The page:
People who want to write form a huge market. According to Writer's Digest magazine,
ten per cent of the US population want to be writers, and I assume that the numbers
are similar in other countries.
And where there's a market, there are scams. All over the world, you can see vultures'
eyeballs light up with dollar signs, can't you?
If you're an aspiring writer, you can avoid becoming fodder for vultures very easily.
All you need to remember is: writers get paid to write.
Let's look at some of the most common scams.
The "We're Looking For New Writers" Scam
Professional hard-working agents and editors don't need to look for new writers. Ever.
They don't have the time, because as soon as they hang out their shingle, writers find
them. This applies to book and screenplay agents, and magazine, book, and Web site
editors. Once writers find them, there aren't enough hours in the day to read, advise,
and make deals for the writers on their lists.
So when you read "we're looking for new writers" a big warning light should go for you.
This is your signal to run as fast as you can in the opposite direction.
If the person displaying "we're looking for new writers" purports to be agent, it means
that there's a rip-off involved. Usually the so-called agent will ask you for money.
Perhaps to edit your book, or to send your manuscript to editors, or some other silly
reason. Remember Writers Get Paid To Write.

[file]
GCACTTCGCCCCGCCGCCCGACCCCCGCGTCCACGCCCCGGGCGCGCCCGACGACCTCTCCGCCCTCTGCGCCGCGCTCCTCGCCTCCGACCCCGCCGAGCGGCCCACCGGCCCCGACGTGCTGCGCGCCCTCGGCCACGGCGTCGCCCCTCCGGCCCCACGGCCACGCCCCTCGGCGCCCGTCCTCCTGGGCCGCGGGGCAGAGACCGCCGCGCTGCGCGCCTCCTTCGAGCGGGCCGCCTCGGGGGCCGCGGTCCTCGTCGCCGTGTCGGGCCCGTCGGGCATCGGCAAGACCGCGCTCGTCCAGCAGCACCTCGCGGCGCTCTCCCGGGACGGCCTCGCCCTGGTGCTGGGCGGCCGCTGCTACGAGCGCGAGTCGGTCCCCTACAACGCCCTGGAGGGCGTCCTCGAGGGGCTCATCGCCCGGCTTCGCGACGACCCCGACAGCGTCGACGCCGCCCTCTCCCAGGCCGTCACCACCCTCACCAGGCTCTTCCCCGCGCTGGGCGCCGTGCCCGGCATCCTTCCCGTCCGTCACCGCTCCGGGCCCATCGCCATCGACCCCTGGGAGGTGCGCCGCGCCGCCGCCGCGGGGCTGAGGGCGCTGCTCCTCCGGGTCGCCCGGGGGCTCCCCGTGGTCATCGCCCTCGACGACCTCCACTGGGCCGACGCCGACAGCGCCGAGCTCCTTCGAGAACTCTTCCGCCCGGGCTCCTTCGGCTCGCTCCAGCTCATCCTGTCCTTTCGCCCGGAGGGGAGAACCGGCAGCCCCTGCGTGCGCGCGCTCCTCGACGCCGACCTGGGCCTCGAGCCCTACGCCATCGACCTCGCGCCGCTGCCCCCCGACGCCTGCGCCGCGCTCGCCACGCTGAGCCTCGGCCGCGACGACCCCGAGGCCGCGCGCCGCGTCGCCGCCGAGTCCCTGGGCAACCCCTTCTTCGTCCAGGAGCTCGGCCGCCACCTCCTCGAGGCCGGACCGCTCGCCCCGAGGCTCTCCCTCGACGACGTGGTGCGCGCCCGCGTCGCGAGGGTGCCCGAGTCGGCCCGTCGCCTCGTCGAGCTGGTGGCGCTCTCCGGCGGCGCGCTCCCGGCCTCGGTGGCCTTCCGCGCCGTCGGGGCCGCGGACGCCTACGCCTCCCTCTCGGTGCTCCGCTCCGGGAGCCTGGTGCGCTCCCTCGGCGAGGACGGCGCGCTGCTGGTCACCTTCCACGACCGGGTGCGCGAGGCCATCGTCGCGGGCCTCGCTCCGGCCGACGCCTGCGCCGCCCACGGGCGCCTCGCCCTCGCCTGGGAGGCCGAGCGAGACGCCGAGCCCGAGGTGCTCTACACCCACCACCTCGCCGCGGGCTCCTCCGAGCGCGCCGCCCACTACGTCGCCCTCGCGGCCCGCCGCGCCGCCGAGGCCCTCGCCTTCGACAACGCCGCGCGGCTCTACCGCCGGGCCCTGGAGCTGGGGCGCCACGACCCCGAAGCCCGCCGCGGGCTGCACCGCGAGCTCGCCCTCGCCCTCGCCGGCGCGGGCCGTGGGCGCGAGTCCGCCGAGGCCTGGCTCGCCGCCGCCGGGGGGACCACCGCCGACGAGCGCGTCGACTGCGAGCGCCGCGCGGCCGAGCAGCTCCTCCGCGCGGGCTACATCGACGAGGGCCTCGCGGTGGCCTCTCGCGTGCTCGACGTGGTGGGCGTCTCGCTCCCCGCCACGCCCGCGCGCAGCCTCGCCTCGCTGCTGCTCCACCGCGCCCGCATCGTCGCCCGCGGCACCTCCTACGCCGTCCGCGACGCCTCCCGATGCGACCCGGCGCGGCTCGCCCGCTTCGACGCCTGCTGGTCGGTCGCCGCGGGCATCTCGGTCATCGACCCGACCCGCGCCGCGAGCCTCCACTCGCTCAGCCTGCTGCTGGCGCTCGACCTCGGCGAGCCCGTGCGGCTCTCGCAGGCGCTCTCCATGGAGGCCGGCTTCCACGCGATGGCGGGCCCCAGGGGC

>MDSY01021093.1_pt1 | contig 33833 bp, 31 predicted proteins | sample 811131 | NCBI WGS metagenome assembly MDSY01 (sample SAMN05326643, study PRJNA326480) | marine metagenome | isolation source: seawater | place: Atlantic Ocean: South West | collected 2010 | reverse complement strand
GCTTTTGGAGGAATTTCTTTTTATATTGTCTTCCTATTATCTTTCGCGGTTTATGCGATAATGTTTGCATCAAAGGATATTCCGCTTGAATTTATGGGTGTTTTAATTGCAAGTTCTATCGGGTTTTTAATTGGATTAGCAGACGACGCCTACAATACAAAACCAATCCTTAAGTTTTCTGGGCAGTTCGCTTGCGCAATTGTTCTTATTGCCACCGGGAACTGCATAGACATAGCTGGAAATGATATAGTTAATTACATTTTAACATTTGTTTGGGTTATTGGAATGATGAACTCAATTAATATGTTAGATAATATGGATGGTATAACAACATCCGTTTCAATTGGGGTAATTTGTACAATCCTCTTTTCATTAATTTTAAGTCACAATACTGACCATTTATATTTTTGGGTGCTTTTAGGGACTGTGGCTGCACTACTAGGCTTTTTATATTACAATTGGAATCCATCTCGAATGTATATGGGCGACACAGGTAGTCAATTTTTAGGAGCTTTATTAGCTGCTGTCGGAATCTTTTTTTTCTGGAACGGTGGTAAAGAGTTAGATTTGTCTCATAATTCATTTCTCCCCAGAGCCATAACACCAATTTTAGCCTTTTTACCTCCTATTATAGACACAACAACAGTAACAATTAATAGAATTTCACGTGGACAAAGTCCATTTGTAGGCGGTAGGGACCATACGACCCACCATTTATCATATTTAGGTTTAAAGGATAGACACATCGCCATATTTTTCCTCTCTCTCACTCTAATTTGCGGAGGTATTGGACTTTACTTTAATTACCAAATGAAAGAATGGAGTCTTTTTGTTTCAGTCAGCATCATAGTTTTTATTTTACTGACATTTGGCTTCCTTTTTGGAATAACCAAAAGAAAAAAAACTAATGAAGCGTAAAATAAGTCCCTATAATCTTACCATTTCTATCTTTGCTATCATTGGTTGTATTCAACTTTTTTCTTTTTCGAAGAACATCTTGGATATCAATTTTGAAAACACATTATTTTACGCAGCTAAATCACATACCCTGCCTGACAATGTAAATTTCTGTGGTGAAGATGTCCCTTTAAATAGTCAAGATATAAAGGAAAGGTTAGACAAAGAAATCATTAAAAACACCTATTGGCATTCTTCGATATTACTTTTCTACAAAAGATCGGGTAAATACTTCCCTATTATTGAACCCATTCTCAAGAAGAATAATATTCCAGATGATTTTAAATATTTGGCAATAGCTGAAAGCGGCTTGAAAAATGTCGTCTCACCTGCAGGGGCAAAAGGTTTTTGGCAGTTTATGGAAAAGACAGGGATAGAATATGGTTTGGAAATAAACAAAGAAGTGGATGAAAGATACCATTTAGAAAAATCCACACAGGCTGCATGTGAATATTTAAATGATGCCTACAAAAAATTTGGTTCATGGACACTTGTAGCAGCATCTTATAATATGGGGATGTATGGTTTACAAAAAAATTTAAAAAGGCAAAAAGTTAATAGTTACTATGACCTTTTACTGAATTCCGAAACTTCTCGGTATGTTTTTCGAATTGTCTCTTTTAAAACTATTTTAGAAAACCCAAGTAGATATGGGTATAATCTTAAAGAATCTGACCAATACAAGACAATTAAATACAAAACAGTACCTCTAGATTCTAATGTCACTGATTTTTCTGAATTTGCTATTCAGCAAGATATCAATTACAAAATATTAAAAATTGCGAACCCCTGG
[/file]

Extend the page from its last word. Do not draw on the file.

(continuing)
A legitimate agent may ask you to cover out of pocket expenses, like photocopying and
messenger fees before she signs a deal for you. I don't approve, to be honest. Fees
like this are just the cost of doing business, and if the agent wants to represent you,
she should cover them. (Ask yourself whether you really want an agent who can't cover
her own office fees.)
However, some legit agents do ask new clients who aren't earning to cover these charges.
I'd recommend that if you're asked, you tell the agent to take them out of the first
deal she makes for you. Up to $100 in expenses is reasonable.
If a magazine or a Web site displays "we're looking for new writers", come on. This is
the publication's way of getting free content. If you're an established, published
writer, and you're using this venue to promote yourself, then you may want to use the
venue in a quid quo pro fashion. I send out free articles almost daily to Web sites so
that I get a higher profile on the Web, and to promote Digital-e.
But if you're a new writer what "we're looking for new writers" means at a magazine or
Web site is: "we don't pay money". Of course you need clips, but write for venues which
pay. Your clips will mean more. If you're a new writer, you can't afford to write for
free - you won't learn anything. And you can't afford to write for promotion, because
you have nothing to promote.